Let me end my comment by quoting Edith Södergran (Martin Allwood's translation, original 1918, translation 1980):

Singers of yore - be of good cheer,
good blood flowed in your veins -
rich, red warrior's blood.
The spirit of song is war.

stockholm slender said...

A terrible beauty was born... Of course the Easter Rising is also intimately connected to British history as well. In many senses I think that we have not ever fully recovered from the twin shocks of the early 20th century: what we have now is a very materialist civilization dependent on its material success. Liberalism has been outwardly fullfilled in many aspects but almost invariably in a timid and halfhearted way. There is no selfconfidence left after the nightmares of global conflict and the long freeze of the Cold War.

I would argue that the most innocent place and time in our civilization were Oxford and Cambridge in the early years of the century. The years when Bloomsbury was formed and Moore wrote Principia Ethica. The US was already rapidly being commercialized (not completely a bad thing), France and Germany were militarized and narrow and Russia was an awful tyranny. The rest of the world was more a less subjucated under varyingly brutal European rule. As a great power Britain did not behave much better of much worse than the others, but in its society there were niches for high civilization and high liberalism.

Finland's fate in the 20th century was amazing: who would have thought that the Republic established in 1917 would really see the century end. We have had luck but also skillful and flexible statesmen that could base their actions on a strong civil society that became more Nordic each decade of the century. It was of course crucial that both empires, Germany and Russia first fought and then collapsed. That was the outcome that the Finnish leadership hoped also in the Second World War, but incredibly we found a modus vivandi also with the triumphant Stalin. Quite a story.

helsinkian said...

Now there's an interesting topic, innocent Britain vs. commercializing America. I guess you're right about Oxford and Cambridge. How the spirit of Oxbridge is still there haunting us even if British world dominance ended a couple of decades after that innocent era. I understand some of the fascination in the British Great War myth and in the very type of man being slaughtered in that dark episode of history.

In some sense America before the turn of the century was more innocent than Britain despite the commercialization. Yet maybe America never was that innocent. The whole immigration issue leads to an after-the-fact mentality and the creation of a posttraumatic nation if any.

The British innocence that you're talking about is also relative, Oxbridge functioning as some sort of an opposite to cynical London. It's also interesting that I've seen the Taft Administration as being guided by greed and corrupt cynicism, not least in their Latin America policy that was setting a bad precedent for US involvement in the Western Hemisphere. This is then in stark contrast to the role of the progressive Wilson Administration working as a midwife in the birth of the new Europe out of the ashes of the old empires.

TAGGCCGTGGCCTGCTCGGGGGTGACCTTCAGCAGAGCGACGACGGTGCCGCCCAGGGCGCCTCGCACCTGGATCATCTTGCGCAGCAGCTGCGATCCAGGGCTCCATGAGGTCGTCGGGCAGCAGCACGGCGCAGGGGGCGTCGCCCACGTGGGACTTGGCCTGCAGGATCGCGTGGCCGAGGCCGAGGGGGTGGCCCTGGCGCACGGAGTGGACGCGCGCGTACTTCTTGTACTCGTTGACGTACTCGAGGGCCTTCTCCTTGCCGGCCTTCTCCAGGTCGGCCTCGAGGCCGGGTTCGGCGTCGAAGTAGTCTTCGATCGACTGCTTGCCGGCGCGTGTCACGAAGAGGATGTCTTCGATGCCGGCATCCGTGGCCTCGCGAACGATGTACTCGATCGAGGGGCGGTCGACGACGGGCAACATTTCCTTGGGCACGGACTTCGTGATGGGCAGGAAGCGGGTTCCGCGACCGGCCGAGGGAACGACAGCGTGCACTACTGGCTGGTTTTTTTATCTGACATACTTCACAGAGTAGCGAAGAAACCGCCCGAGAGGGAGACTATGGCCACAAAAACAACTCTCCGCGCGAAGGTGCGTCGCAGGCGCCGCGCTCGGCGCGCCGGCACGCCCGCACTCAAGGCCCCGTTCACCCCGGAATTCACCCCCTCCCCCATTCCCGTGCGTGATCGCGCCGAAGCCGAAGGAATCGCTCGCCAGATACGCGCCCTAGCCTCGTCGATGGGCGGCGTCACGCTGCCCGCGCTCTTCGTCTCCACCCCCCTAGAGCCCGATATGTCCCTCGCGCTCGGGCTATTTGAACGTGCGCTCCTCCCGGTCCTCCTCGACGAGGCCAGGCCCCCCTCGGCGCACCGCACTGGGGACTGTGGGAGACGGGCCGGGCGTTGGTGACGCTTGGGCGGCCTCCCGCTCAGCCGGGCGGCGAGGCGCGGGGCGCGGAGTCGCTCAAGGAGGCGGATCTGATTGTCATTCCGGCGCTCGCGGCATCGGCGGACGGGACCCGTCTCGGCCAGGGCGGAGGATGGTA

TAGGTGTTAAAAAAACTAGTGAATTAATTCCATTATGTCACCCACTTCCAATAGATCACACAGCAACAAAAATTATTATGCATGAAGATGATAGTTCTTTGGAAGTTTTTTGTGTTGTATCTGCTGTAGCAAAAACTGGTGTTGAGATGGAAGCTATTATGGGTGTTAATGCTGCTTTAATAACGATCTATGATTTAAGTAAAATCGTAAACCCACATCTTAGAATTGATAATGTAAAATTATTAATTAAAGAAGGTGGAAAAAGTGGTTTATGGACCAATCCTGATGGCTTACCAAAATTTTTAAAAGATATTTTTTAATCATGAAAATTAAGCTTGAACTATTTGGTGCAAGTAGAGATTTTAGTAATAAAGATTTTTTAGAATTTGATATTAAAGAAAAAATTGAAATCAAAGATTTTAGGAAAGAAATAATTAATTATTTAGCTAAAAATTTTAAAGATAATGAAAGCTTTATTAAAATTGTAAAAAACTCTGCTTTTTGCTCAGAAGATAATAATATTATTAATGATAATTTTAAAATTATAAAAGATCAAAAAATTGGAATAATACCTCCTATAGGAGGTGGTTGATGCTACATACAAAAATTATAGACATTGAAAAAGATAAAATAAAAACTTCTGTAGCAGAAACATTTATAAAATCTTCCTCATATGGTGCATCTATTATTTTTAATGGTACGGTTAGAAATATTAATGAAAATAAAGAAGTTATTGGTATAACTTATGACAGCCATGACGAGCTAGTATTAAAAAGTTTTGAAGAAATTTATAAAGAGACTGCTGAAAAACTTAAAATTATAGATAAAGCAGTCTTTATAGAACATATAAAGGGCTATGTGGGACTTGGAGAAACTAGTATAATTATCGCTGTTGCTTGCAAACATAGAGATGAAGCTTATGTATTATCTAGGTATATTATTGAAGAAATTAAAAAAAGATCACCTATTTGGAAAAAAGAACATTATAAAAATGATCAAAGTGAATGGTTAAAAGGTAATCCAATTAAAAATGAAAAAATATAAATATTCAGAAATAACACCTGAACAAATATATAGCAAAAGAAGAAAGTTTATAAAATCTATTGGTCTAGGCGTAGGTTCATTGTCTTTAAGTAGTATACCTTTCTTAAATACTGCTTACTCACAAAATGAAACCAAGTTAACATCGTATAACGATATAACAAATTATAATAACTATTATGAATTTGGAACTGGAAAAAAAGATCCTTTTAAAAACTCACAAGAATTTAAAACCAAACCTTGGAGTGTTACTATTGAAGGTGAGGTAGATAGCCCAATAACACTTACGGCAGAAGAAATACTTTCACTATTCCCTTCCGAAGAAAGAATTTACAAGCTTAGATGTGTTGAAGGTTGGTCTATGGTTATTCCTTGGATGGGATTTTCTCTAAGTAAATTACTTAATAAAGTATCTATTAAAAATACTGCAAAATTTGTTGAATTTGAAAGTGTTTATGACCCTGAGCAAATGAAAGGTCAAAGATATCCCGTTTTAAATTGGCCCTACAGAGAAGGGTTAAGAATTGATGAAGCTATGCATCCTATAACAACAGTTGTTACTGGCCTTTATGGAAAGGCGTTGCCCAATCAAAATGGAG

In the same way I see different British politicians being motivated by different goals, not all of them motivated by greed. In America some politicians were totally controlled by corporate interest at the time and others had a totally different agenda. Maybe I just don't see US war policy in World War I as a businesslike decision. It's part of the lure of the Wilsonian messianic myth that I'll probably never rid myself of. British war policy represents to me a worse kind of cynicism - a totally different situation from World War II where I have much more respect for the British.

But indeed, it's not the politicians and corporate sharks of the 1910s that have given the most enduring legacy to posterity. The force of civilization and ethics and much of what is still guiding our thinking in the shadows of our minds was not born in the corridors of power in London or New York at the time. Your comment about niches is most enlightening. Your post was about youngsters carrying the torch of high liberalism being led to the slaughter, "not anxious to go". How did high liberalism survive that bloodletting and how did this tradition of thought cope with the new postwar reality?

stockholm slender said...

But did anything survive? Liberalism nowadays is a very subdued, timid affair. I understand that the Great War myth is nowadays downplayed: for the majority of the British nation, for example, the war meant rapidly increasing living standards. Capitalism was even then producing profits and wealth. What was proven to be irrelevant were the high ideals, the high optimism of liberalism. Henry James encapsulated much of that in his dark comments already at the beginning of the war. Quite a clairvoyante, I think. So, in many ways I believe it still was - and is - a true myth.